Although entering a new clinical environment and taking responsibility is stressful for novice nurses, it is an integral part of patient care and is an appropriate way to gain self-confidence and to overcome personal fears. Responsibility sometimes happens individually or through teamwork, as the patient who is under the supervision of the nurse is given careful attention, with the nurse having a sense of commitment to his or her patient. In addition, it encourages NGNs to increase their capabilities and self-confidence.
When I was a student, I just looked at patients from a distance…. It was not important what happened…. The instructor explained the tasks and we performed them with her/his guidance, because of this I did not learn too much…. I said to myself, the unit nurses will handle it themselves…. When I became a nurse, it was different…the patient was mine and I had responsibility for her/him…. I could not make a mistake or would have to live with the guilt forever. Therefore, I had to learn tasks…. I had to do them myself…with my mind and my own hands…. The more responsibility I took, the more attention I paid to the patient…. As a result, I learned so many things and with thorough confidence I became an expert in my job. (P30)
Interaction with the patient and with the environment is part of a nurse’s duties. NGNs provide a professional setting for patient care through mutual interaction with the patient in light of her or his physical and psychosocial needs. In fact, apart from expediting the treatment process, positive patient feedback affects the decisions and care provided by the nurse. In addition, this feedback assists the nurse to achieve her or his patient care objectives. Ultimately, the self-confidence of NGNs increases as the condition of their patients improves.
Pretty soon I realized that care would not work if you do not have a good relationship with the patient…. I try to be friends with my patients…. They trust me…. As a result, everything I did for them, they were so relaxed with me and gave me feedback. Now I am sure how to respond their demands. I have a strong sense of confidence. (P10)
Furthermore, NGNs obtain a higher degree of confidence through interacting with doctors, nurses, and other healthcare providers.
Good relationships with colleagues and doctors at the hospital help me to learn things quickly from them. If I did not have a good relationship with them, they would not have accepted me in their group…. I would have been alone…. But when I have a strong relationship with them, they help me a lot…both in terms of the tasks I should be doing and of confirming that I am doing these tasks right…. It provides assurance. I knew I was not alone…. This made me more self-assured in my work. (P3)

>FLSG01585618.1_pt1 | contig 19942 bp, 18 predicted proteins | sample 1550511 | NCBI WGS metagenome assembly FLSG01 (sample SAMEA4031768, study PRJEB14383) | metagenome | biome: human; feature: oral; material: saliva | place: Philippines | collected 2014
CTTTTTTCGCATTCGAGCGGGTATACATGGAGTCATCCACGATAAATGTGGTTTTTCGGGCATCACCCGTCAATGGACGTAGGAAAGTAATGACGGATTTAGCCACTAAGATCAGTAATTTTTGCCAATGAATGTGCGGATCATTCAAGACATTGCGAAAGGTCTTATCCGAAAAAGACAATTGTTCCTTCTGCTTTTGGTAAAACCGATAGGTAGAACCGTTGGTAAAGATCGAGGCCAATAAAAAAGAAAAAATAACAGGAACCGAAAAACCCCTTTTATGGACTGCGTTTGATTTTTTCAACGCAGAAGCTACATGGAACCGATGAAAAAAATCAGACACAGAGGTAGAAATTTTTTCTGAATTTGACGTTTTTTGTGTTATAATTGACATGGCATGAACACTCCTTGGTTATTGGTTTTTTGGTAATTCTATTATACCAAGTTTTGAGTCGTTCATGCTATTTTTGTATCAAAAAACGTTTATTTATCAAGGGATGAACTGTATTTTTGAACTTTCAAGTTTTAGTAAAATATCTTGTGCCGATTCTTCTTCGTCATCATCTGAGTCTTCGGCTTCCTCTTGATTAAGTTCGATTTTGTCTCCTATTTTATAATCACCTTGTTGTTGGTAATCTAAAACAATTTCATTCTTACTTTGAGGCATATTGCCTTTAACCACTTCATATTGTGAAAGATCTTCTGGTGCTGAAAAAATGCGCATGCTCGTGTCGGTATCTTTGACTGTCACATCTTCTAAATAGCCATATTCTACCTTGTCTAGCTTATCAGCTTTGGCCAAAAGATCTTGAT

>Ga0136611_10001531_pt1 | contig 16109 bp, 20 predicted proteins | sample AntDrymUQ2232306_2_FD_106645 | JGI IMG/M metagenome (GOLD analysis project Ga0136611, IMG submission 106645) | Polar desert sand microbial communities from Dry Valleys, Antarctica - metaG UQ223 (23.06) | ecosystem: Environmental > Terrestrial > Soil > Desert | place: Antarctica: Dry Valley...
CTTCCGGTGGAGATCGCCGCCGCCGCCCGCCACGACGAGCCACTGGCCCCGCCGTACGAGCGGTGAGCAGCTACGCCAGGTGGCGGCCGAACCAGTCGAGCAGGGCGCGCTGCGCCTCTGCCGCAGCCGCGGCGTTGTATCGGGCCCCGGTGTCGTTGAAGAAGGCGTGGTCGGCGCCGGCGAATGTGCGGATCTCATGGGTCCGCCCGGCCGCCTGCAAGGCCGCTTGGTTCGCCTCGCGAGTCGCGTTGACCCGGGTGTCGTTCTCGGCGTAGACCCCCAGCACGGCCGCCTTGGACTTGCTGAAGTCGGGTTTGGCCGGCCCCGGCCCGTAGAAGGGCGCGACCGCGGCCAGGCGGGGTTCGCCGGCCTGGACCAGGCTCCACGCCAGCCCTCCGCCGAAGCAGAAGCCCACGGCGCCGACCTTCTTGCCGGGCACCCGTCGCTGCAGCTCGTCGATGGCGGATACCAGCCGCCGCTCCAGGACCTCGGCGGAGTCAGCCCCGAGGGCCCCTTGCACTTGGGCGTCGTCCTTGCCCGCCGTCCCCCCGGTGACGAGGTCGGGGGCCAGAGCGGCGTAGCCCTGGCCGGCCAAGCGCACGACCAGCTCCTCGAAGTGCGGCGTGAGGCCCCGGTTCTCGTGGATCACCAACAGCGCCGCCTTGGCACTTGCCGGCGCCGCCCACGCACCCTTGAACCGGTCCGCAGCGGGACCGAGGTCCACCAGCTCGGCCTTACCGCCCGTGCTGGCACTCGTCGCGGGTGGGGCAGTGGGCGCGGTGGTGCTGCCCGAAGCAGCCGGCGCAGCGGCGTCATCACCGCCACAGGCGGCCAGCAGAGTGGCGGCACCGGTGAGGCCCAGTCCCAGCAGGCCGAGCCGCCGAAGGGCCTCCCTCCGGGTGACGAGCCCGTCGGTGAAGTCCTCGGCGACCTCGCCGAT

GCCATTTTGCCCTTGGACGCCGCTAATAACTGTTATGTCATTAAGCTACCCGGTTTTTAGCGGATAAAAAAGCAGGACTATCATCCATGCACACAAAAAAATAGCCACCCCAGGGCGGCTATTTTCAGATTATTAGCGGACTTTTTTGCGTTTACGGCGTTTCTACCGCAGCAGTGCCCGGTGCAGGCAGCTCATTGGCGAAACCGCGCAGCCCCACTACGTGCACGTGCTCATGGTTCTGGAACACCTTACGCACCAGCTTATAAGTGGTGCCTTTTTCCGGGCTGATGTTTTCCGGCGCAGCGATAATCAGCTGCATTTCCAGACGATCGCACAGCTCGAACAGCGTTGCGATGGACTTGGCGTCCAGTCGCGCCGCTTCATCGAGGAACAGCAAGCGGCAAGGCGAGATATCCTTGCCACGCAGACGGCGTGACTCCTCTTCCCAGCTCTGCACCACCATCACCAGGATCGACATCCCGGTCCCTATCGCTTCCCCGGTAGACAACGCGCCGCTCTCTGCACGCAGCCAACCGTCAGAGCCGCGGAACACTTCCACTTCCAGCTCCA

NGNs also use their own distinctive methods and techniques to improve their ability to manage patients in complex, clinical environments. By repeating these methods, NGNs develop special skills that result in significantly higher self-confidence in facing similar situations afterward. Creativity occurs both when NGNs improve existing procedures and as a result of keen observation and management.
Personally, I understood that methods taught in books or by my colleagues do not work for all patients. Therefore, I thought about it several times till some new innovative ideas came to my mind, I tested them on my patients. Surprisingly, they worked. For example, insufflating the eyes of an unconscious patient who had been brought to emergency department helps medical staff identify whether that patient has a histrionic personality or is really unconscious. Another example is that a subcutaneous injection of disturbed water into the arm of patients with high blood pressure who do not respond to standard treatments often quickly decreases blood pressure. Maybe science cannot explain why this works. But in practice, it worked. Therefore, I trust myself that I can manage patients. (P14)
This study was the first study in Iran to examine the strategies used by NGNs to gain self-confidence during their early professional career. The results indicate that new nurses use various strategies to gain self-confidence, including familiarity, knowledge enhancement, clinical skills learning, self-exploration, validation, responsibility, mutual interaction, and personal creativity.
Familiarity, typified by orientation programs, is a key strategy that NGNs use to familiarize themselves with their new working environment and to begin developing validation, competence, and personal skills. Whereas most orientation programs last between 6 and 8 weeks, some continue for up to 6–12 months based on need (Godden, 2011). In Iran, most programs last from 2 weeks to 45 days (Labaf Ghasemi et al., 2005). Orientation programs focus mainly on improving NGNs in terms of knowledge, their socialization into the workplace, their clinical skills, and their interpersonal professional attitudes (Olson, 2009). The experiences of NGNs during orientation showed that orientation programs may increase self-efficacy and self-confidence (Delaney, 2003), which is consistent with our results. Chen, Duh, Feng, and Huang (2011) showed that practical workshops and orientation programs are useful strategies for NGNs with regard to education, learning, and gaining self-confidence.